Scientists have discovered a fascinating new way to treat depression: Special K.
Yes, the powerful anesthetic and club drug ketamine is now being used in clinics around the country to help treat depression in cases where patients don't respond to traditional drugs like Prozac and Lexapro. Apparently it's highly effective and can lift deep depression in hours instead of days. But since ketamine is such a potent substance, doctors don't yet know what the long-term side effects of repeat use could be, if any.
This week, the New York Times reported pharmaceutical company Naurex completed initial testing of the ominously named GLYX-13, a synthetic substance that should mirror ketamine's anti-depressant effects without carrying its more harmful side effects:
"[The drug] showed signs of reducing depression in about half the patients tested.
"It's definitely the most promising compound in the depression space in terms of effect and durability," said Harry M. Tracy, the publisher of the newsletter NeuroPerspective, which follows companies developing drugs for psychiatry.
GLYX-13 is given by intravenous injection every week or two weeks. Naurex is also working on a version that could be taken orally. Cerecor, a privately held company in Baltimore, hopes to have results from a midstage study of a once-a-day pill this month. Johnson & Johnson is in midstage trials of a nasal spray containing esketamine, a derivative of ketamine.
But in the meantime, the Times reports, doctors are already allowed to prescribe ketamine to patients since it's already been approved for use as an anesthetic. Typical off-label treatments cost $300 to $1,000 a session and are rarely covered by insurance, starting daily then eventually given every two weeks to two months. Patients aren't staring into a K-hole, either. The doses are typically much smaller than those of recreational users or those necessary to put someone under for a medical procedure.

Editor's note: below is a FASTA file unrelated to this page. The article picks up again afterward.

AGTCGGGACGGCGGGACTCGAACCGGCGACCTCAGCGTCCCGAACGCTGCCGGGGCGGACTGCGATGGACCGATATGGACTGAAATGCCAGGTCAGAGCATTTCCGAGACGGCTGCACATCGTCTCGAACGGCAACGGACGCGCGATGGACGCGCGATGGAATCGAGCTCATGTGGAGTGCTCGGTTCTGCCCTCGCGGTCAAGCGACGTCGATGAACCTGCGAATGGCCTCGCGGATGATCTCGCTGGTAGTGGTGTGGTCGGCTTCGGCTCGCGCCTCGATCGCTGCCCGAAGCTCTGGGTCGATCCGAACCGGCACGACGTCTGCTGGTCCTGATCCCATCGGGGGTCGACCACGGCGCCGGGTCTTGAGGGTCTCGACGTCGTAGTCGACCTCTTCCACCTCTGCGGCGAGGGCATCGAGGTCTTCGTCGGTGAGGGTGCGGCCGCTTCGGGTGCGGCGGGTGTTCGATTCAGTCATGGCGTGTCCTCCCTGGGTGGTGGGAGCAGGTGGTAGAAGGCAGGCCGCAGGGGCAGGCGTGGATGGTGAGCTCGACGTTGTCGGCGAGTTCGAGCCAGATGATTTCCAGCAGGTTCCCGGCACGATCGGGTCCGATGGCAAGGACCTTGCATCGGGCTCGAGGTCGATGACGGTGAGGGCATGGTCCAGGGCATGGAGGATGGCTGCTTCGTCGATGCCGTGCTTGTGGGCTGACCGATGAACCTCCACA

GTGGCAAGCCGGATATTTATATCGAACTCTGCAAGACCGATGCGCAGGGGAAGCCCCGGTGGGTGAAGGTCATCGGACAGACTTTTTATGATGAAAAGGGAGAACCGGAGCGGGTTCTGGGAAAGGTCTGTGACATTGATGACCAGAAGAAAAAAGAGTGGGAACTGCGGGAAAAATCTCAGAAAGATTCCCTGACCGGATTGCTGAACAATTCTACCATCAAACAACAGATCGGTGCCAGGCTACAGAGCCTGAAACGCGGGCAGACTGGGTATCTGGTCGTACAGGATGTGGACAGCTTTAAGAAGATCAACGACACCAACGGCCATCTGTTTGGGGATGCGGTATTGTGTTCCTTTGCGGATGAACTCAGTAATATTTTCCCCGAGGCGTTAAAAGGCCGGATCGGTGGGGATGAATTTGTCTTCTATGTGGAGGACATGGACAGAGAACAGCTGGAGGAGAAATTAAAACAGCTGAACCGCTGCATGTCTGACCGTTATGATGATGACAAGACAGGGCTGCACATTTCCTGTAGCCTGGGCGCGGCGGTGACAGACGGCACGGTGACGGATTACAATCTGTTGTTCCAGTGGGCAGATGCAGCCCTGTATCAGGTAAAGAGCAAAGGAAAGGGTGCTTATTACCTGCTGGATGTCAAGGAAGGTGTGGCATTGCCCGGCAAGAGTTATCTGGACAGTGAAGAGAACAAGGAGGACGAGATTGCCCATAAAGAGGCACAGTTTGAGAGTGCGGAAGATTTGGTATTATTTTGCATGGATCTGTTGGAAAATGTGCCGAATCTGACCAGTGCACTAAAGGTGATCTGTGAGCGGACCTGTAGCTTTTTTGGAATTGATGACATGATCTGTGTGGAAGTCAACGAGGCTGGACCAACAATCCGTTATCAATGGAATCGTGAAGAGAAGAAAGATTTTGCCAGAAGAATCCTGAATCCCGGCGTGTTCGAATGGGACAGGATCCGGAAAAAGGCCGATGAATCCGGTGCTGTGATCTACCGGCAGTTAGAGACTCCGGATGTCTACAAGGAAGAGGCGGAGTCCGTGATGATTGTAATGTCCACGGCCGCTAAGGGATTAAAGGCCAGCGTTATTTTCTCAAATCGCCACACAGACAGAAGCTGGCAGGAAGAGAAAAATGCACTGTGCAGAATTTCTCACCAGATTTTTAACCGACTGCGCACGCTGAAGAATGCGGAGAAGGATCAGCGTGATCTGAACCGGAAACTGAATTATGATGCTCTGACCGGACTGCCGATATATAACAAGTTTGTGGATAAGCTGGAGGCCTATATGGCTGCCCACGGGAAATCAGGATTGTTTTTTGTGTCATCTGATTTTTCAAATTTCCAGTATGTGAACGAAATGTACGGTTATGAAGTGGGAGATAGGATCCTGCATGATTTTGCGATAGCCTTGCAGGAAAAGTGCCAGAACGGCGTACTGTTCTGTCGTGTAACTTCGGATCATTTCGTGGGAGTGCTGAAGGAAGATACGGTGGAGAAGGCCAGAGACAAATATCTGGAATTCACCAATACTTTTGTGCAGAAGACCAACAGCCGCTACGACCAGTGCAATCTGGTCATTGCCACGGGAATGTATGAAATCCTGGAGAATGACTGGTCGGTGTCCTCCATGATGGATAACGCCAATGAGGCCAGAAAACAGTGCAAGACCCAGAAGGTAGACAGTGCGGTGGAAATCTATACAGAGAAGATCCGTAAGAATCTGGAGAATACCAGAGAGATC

The scientific evidence for ketamine as an anti-depressant is well-established. An October 2013 study found the drug had "rapid antidepressant effects in an optimized study design," though it also warned that more research was necessary before use in a clinical setting. In another study, Mayo Clinic researchers had similar conclusions about the efficacy of prolonged, low-dose intravenous injections of ketamine.
"It's surprising both that it works and how rapidly it has effects. It sometimes can work in hours to reduce depressive symptoms and suicidal ideation. Our goal is to begin to determine how the drug can be administered safely in routine treatment."
According to Medical News Today: "The researchers say that even though many of the patients in their study relapsed within a day or two, improvement in symptoms persisted for three weeks in 29% of patients, and for over two months in 15% of them." For patients who don't respond to other drugs, this is major. For example, Scientific American spoke to one patient who took "five different anti-depressants over the course of six months before confirming that none of them worked. The debilitating disorder kept her out of school for extended periods of time."
Why you should care: Ketamine isn't just a dangerous recreational drug. It may one day be key to developing new psychiatric drug therapies.
"Feeling better faster, getting the mood to improve faster: That's why ketamine is very promising," Lenox Hill Hospital psychiatrist Dr. Alan Manevitz told WebMD.
But he added, "Ketamine is not a miracle drug at all. It may momentarily take them away from that catastrophic place they're in with depression, but you're not addressing the rest of the patient. It's a complex issue to treat psychiatric issues, and you have to treat the whole patient."
Still, ketamine has some immediate uses. Researcher Elizabeth Ballard told WebMD that ketamine had significant potential for use during emergency interventions. Since it works so quickly and helps elevate mood for up to several days, it provides critical time to connect a patient in crisis with psychiatric resources.
Editor's Note: Feb. 13, 2015
Due to an error in the editing process, a previous version of this story did not attribute Medical News Today. The story has been updated to fully attribute Medical News Today's language.